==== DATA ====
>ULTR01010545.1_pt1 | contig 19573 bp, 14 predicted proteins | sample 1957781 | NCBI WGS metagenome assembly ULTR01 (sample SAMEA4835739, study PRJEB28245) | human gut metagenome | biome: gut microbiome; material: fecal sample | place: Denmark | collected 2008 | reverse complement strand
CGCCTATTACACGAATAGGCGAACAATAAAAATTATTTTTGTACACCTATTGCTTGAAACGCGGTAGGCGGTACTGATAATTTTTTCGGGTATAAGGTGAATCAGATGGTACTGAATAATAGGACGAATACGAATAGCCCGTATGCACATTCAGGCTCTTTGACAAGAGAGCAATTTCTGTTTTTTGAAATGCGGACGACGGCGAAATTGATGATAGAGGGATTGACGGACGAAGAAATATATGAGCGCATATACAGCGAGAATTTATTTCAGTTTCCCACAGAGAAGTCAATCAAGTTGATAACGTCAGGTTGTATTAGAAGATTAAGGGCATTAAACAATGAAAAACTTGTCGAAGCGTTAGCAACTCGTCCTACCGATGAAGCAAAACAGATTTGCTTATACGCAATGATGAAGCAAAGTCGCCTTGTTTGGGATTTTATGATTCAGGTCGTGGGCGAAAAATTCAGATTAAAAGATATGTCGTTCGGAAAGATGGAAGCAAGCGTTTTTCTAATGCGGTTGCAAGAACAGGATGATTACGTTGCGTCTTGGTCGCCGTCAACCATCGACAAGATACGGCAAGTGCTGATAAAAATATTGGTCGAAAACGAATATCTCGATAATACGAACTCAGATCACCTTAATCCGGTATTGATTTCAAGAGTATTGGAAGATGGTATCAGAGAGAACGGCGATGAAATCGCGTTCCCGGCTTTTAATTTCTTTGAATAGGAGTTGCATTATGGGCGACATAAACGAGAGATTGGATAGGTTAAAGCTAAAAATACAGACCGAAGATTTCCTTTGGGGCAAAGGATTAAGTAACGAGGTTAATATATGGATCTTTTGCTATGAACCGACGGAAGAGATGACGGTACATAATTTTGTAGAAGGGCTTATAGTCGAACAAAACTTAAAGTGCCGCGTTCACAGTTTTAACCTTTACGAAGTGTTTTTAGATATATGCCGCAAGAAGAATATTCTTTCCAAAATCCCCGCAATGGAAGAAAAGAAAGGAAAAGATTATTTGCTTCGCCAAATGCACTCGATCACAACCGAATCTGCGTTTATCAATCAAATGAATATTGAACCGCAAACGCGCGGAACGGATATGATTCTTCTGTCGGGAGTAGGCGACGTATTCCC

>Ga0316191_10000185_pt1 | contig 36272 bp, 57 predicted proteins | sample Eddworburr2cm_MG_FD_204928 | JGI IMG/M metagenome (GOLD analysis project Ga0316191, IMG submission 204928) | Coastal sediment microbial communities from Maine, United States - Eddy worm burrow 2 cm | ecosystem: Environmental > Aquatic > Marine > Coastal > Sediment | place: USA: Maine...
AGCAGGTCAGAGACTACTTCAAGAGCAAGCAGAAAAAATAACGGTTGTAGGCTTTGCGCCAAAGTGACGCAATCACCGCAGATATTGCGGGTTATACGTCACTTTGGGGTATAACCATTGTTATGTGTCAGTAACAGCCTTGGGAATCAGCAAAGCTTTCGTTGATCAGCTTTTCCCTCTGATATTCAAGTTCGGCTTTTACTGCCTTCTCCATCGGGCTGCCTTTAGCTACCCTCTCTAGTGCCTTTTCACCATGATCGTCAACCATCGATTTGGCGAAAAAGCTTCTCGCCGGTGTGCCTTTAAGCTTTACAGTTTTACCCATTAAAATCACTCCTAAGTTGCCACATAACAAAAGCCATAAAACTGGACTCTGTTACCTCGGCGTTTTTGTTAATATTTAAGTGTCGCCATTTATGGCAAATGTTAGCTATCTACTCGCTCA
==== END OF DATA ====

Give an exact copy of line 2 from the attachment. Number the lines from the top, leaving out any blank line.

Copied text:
CGCCTATTACACGAATAGGCGAACAATAAAAATTATTTTTGTACACCTATTGCTTGAAACGCGGTAGGCGGTACTGATAATTTTTTCGGGTATAAGGTGAATCAGATGGTACTGAATAATAGGACGAATACGAATAGCCCGTATGCACATTCAGGCTCTTTGACAAGAGAGCAATTTCTGTTTTTTGAAATGCGGACGACGGCGAAATTGATGATAGAGGGATTGACGGACGAAGAAATATATGAGCGCATATACAGCGAGAATTTATTTCAGTTTCCCACAGAGAAGTCAATCAAGTTGATAACGTCAGGTTGTATTAGAAGATTAAGGGCATTAAACAATGAAAAACTTGTCGAAGCGTTAGCAACTCGTCCTACCGATGAAGCAAAACAGATTTGCTTATACGCAATGATGAAGCAAAGTCGCCTTGTTTGGGATTTTATGATTCAGGTCGTGGGCGAAAAATTCAGATTAAAAGATATGTCGTTCGGAAAGATGGAAGCAAGCGTTTTTCTAATGCGGTTGCAAGAACAGGATGATTACGTTGCGTCTTGGTCGCCGTCAACCATCGACAAGATACGGCAAGTGCTGATAAAAATATTGGTCGAAAACGAATATCTCGATAATACGAACTCAGATCACCTTAATCCGGTATTGATTTCAAGAGTATTGGAAGATGGTATCAGAGAGAACGGCGATGAAATCGCGTTCCCGGCTTTTAATTTCTTTGAATAGGAGTTGCATTATGGGCGACATAAACGAGAGATTGGATAGGTTAAAGCTAAAAATACAGACCGAAGATTTCCTTTGGGGCAAAGGATTAAGTAACGAGGTTAATATATGGATCTTTTGCTATGAACCGACGGAAGAGATGACGGTACATAATTTTGTAGAAGGGCTTATAGTCGAACAAAACTTAAAGTGCCGCGTTCACAGTTTTAACCTTTACGAAGTGTTTTTAGATATATGCCGCAAGAAGAATATTCTTTCCAAAATCCCCGCAATGGAAGAAAAGAAAGGAAAAGATTATTTGCTTCGCCAAATGCACTCGATCACAACCGAATCTGCGTTTATCAATCAAATGAATATTGAACCGCAAACGCGCGGAACGGATATGATTCTTCTGTCGGGAGTAGGCGACGTATTCCC